Beginning a sort of spinoff series taking place, chronologically, between Campbell’s last two outings (Beyond the Frontier: Dreadnaught, 2011, and Beyond The Frontier: Invincible, 2012) wherein the influence of "Black Jack" Geary is palpable, though he makes no actual appearance.
The brutal, ruthlessly hypercapitalist rule of the Syndicate is faltering thanks to its inability to defend the people against either Geary or the alien enigmas. The Midway system, with its numerous hypergate passages to other Syndicate systems, is pivotal. Most citizens and even some CEOs are weary of being terrorized by the Gestapo-like political police, or snakes. Exiled CEO Artur Drakon, having long plotted rebellion, now launches an all-out effort to seize control of Midway’s planets and exterminate the snakes. But he doesn’t control what’s left of Midway’s space forces: for that, he needs an alliance with fellow-exile and would-be rebel CEO Gwen Iceni. In a carefully coordinated action, Iceni commandeers some of the warships and attacks those forces who remain loyal to the Syndicate or are dominated by snakes. After initial successes, both Drakon and Iceni declare independence. But their Syndicate heritage isn’t so easily shaken off; neither can afford to trust the other, yet disaster looms if they don’t. Both must maintain this delicate balance while rooting out nests of snakes and traitors and dealing with ambitious underlings. Campbell maintains the military, political and even sexual tension with sure-handed proficiency. In previous volumes, the emphasis leaned toward battles; here, while not neglecting them, Campbell focuses on the human element: two strong, well-developed characters locked in mutual dependence, fumbling their way toward a different and hopefully brighter future. What emerges is a fascinating and vividly rendered character study, fully and expertly contextualized.
All the more impressive for being a significant departure from previous entries.
Part two of the topnotch space opera begun with Leviathan Wakes (2011), from Corey (aka Daniel Abraham and Ty Franck).
Previously, a dangerous alien protomolecule was weaponized by an amoral corporation and field-tested against a habitat in the asteroid belt, bringing Earth, Mars and the Belt to the brink of war. Thanks to whistle-blowing Belter spaceship captain Jim Holden, all-out war was averted and the habitat diverted to Venus. Now, the protomolecule has taken over that planet and appears to be building a gigantic, incomprehensible device, a development viewed with alarm by the great powers. Then, on Ganymede, a creature able to survive unprotected in a vacuum, immune to most weapons and hideously strong, wipes out several platoons of marines. Fighting breaks out and the great powers teeter on the brink of war. Mysteriously, just before the monster's appearance, somebody kidnapped a number of children who all suffered from the same disease of the immune system. Botanist Prax Meng, the father of one of the children, asks for Holden's help in finding his daughter. As Ganymede's fragile ecosystem collapses, Holden flees with Prax. Meanwhile, on Earth, fiery old U.N. bigwig Chrisjen Avasarala realizes she's been outmaneuvered by forces in league with the corporation that thinks to control the protomolecule. The characters, many familiar from before, grow as the story expands; tension mounts, action explodes and pages turn relentlessly.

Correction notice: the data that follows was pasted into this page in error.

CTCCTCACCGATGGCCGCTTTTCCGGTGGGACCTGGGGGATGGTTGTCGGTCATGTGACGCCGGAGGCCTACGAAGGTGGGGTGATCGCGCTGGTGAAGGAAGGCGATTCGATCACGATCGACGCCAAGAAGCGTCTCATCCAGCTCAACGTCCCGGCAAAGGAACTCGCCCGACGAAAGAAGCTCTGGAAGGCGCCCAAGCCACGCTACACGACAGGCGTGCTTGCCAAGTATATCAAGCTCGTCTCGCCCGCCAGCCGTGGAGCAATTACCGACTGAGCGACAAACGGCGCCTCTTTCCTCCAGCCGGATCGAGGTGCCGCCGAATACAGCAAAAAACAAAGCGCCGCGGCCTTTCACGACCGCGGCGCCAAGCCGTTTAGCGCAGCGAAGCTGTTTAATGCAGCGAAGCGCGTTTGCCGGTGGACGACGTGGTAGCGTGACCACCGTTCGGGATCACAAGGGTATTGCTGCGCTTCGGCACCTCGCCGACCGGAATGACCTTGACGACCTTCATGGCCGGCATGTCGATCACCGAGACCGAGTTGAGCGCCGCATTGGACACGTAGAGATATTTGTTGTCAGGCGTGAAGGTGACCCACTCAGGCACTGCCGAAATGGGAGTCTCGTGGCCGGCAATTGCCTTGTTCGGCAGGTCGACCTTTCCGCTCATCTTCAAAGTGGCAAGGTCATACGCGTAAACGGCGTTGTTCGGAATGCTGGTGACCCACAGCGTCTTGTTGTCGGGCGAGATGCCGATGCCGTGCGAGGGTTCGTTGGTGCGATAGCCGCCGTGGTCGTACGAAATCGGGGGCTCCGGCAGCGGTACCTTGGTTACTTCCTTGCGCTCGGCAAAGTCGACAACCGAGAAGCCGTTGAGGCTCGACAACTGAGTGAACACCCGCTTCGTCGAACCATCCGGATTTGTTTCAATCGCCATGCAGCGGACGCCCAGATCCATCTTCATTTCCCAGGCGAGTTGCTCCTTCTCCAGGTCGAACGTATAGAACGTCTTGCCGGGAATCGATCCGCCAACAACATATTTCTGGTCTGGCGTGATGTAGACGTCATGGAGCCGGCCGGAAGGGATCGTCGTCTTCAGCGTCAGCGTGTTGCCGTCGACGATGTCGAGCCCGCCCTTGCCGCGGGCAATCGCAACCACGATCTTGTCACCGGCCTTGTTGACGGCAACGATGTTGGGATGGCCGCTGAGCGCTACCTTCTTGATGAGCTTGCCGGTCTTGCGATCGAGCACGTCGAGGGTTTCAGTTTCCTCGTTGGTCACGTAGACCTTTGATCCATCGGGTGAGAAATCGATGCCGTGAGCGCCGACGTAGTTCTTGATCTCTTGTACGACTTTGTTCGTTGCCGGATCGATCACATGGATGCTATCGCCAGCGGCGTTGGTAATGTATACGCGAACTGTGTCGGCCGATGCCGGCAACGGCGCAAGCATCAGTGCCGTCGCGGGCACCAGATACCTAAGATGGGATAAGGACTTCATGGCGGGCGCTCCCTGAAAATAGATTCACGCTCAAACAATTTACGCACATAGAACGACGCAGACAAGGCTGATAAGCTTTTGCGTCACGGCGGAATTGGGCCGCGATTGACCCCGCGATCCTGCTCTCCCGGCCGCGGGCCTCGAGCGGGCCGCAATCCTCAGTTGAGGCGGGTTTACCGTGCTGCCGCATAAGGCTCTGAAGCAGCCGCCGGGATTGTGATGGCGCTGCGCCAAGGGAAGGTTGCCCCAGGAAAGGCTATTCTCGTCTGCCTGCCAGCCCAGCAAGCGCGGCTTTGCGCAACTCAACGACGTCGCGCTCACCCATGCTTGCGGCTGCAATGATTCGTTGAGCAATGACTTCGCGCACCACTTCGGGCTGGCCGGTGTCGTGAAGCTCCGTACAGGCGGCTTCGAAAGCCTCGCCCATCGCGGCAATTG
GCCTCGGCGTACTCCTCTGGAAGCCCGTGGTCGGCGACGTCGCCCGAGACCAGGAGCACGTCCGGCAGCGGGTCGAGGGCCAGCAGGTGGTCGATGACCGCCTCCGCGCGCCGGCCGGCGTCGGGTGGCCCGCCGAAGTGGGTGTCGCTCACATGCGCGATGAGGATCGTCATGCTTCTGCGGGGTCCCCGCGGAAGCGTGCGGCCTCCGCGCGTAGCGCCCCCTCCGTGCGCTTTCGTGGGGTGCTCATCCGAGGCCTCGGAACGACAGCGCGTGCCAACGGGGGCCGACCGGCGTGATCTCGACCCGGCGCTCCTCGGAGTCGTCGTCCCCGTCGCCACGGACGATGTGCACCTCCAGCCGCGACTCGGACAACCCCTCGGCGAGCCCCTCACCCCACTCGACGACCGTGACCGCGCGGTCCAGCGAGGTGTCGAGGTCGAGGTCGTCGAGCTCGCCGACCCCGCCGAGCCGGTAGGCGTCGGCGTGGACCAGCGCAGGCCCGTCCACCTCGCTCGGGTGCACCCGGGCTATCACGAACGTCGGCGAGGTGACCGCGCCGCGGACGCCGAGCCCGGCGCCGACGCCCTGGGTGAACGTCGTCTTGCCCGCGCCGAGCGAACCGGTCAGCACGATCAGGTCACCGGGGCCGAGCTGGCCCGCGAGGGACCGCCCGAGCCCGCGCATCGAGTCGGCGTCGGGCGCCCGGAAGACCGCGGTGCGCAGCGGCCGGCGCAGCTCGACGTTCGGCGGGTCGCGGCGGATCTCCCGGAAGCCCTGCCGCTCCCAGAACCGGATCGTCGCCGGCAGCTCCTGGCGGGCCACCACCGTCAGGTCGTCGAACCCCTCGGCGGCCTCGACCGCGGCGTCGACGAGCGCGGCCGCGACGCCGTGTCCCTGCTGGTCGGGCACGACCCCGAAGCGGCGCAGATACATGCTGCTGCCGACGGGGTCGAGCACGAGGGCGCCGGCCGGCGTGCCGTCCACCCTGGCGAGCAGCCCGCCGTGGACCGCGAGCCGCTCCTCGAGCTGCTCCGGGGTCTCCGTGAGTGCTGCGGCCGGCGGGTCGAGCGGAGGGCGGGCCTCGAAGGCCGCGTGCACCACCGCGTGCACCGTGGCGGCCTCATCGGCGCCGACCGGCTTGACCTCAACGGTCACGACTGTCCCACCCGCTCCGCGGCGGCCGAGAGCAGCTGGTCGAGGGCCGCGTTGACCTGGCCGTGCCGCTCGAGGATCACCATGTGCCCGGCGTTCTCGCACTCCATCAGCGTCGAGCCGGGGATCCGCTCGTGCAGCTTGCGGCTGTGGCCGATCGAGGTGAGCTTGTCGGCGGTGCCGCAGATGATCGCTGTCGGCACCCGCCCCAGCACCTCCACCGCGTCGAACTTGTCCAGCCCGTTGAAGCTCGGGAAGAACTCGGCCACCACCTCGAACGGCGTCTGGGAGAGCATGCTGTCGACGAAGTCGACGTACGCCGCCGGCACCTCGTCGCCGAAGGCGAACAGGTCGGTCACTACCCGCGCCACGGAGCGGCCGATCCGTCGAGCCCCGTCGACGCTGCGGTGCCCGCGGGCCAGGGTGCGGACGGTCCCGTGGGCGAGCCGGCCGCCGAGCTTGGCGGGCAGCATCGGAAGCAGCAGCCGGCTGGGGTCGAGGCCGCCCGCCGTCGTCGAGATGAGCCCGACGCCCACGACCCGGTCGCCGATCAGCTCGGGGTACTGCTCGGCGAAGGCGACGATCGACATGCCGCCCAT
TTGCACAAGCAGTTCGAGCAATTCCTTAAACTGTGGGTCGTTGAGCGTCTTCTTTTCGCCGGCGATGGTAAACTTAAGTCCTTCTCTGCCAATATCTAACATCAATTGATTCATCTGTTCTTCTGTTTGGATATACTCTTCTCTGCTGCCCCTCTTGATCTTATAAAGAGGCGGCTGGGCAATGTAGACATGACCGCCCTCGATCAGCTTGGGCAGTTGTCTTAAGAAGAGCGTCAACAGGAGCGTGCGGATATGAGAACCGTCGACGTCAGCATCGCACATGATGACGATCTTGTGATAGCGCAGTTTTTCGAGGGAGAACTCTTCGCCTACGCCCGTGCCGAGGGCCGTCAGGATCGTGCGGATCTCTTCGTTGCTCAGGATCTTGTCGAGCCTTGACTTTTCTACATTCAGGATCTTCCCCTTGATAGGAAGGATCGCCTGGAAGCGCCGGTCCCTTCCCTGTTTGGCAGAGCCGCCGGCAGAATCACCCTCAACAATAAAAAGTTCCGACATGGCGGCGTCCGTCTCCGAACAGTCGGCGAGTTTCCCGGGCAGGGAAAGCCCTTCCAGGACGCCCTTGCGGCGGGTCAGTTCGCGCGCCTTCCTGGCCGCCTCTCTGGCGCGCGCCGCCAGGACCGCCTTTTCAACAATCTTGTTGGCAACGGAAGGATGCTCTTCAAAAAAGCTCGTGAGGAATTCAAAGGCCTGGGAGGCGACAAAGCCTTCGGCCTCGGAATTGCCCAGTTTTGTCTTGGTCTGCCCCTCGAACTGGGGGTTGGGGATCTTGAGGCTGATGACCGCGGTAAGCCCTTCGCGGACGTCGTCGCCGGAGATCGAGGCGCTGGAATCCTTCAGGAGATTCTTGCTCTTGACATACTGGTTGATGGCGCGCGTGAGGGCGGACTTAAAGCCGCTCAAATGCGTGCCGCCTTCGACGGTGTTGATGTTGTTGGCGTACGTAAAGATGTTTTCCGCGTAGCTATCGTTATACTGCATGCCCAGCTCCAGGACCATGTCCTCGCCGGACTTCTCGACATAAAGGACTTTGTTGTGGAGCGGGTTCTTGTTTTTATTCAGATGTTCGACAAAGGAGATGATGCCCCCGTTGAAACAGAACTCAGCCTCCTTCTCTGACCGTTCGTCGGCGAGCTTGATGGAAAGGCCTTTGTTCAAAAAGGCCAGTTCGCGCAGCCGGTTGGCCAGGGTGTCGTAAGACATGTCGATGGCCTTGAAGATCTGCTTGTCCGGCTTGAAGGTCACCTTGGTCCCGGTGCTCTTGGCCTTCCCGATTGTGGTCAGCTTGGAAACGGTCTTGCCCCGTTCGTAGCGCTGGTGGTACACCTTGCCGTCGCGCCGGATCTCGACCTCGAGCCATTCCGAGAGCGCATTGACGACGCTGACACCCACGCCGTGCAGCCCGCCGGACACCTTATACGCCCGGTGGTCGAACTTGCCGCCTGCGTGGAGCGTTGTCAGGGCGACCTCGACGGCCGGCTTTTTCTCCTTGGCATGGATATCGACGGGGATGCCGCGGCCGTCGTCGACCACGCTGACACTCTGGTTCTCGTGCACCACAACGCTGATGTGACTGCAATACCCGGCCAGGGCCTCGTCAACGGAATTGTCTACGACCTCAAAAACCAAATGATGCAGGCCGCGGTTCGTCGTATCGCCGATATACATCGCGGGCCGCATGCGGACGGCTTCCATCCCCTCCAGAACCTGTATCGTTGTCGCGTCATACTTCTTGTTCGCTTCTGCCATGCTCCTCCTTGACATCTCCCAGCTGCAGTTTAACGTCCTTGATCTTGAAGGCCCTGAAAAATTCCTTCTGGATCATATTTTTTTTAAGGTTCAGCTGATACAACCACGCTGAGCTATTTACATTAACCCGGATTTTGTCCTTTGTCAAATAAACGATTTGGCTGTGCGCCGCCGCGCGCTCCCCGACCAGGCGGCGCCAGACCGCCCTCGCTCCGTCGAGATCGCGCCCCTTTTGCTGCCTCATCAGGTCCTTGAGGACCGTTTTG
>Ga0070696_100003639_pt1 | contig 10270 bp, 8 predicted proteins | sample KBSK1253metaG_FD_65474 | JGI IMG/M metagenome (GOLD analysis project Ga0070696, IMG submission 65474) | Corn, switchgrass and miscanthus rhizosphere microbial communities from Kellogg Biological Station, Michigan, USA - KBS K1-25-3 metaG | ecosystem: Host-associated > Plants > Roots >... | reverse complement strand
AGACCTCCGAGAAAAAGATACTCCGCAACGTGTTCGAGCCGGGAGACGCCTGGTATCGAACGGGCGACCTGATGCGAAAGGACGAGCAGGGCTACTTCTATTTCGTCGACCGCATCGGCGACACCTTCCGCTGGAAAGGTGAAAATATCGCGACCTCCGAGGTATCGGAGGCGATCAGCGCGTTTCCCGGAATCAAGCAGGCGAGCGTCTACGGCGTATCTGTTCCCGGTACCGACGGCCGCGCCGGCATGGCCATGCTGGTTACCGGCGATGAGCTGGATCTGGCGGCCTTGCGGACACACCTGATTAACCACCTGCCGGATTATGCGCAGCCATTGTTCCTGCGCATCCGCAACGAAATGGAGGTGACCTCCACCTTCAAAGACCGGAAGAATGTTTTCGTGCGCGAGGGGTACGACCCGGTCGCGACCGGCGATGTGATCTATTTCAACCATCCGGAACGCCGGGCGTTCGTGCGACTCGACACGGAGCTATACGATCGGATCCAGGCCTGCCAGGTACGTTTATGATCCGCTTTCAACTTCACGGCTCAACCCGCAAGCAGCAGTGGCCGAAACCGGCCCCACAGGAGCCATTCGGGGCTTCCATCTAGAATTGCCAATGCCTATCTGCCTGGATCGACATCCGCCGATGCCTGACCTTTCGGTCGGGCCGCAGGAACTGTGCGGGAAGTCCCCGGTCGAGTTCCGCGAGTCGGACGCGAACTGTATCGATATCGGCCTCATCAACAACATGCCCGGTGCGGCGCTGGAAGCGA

Independently intelligible but best appreciated after volume one—and with a huge surprise twist in the last sentence.
First English translation of a work written in Russian in 1997, from an award-winning Ukrainian husband-and-wife team now resident in Moscow.
This book is actually the second in a tetralogy that began three years earlier with The Gate-Keeper—so, when bringing translated works to an Anglophone audience, why not begin at the beginning? truly the ways of publishers are strange—which introduced, or, better, created, the enigmatic and powerful mage known as the Wanderer, the key figure in the series. Egert, a supremely skilled, arrogant member of the elite guards, is also a bully and heedless philanderer from a culture that encourages, even extols, such behavior. When a young student, Dinar, and his stunningly beautiful fiancée Toria arrive in town seeking rare books on magic, Egert decides he must have Toria, and torments poor Dinar into a duel. Unskilled, Dinar is easily dispatched, but the mysterious Wanderer, a witness to Dinar's cruel end, challenges Egert in turn. The Wanderer, who could easily have killed Egert, instead contents himself with slashing the guard's face, leaving Egert with a painful scar. Worse, Egert finds that the scar has drained his confidence, leaving him an abject coward, too terrified even to commit suicide. Deserting his regiment, Egert journeys far, eventually arriving in the city where Toria lives with her father, Luayan, a mage and Dean of the University. Taking pity on Egert, Luayan finds him lodging and offers him the chance to attend classes. Somehow, through his shame and degradation, Egert must find a way to face Toria, deal with his own problems, confront the evil designs of a secretive cult of wizards and face the Wanderer's inevitable return. Rich, vivid, tactile prose, with a solid yet unpredictable plot—and an extraordinary depth and intensity of character reminiscent of the finest Russian literature.
A truly spellbinding work even audiences jaded by standard U.S./U.K. fantasy will devour. Kudos to the publishers for taking the plunge—but what took them so long?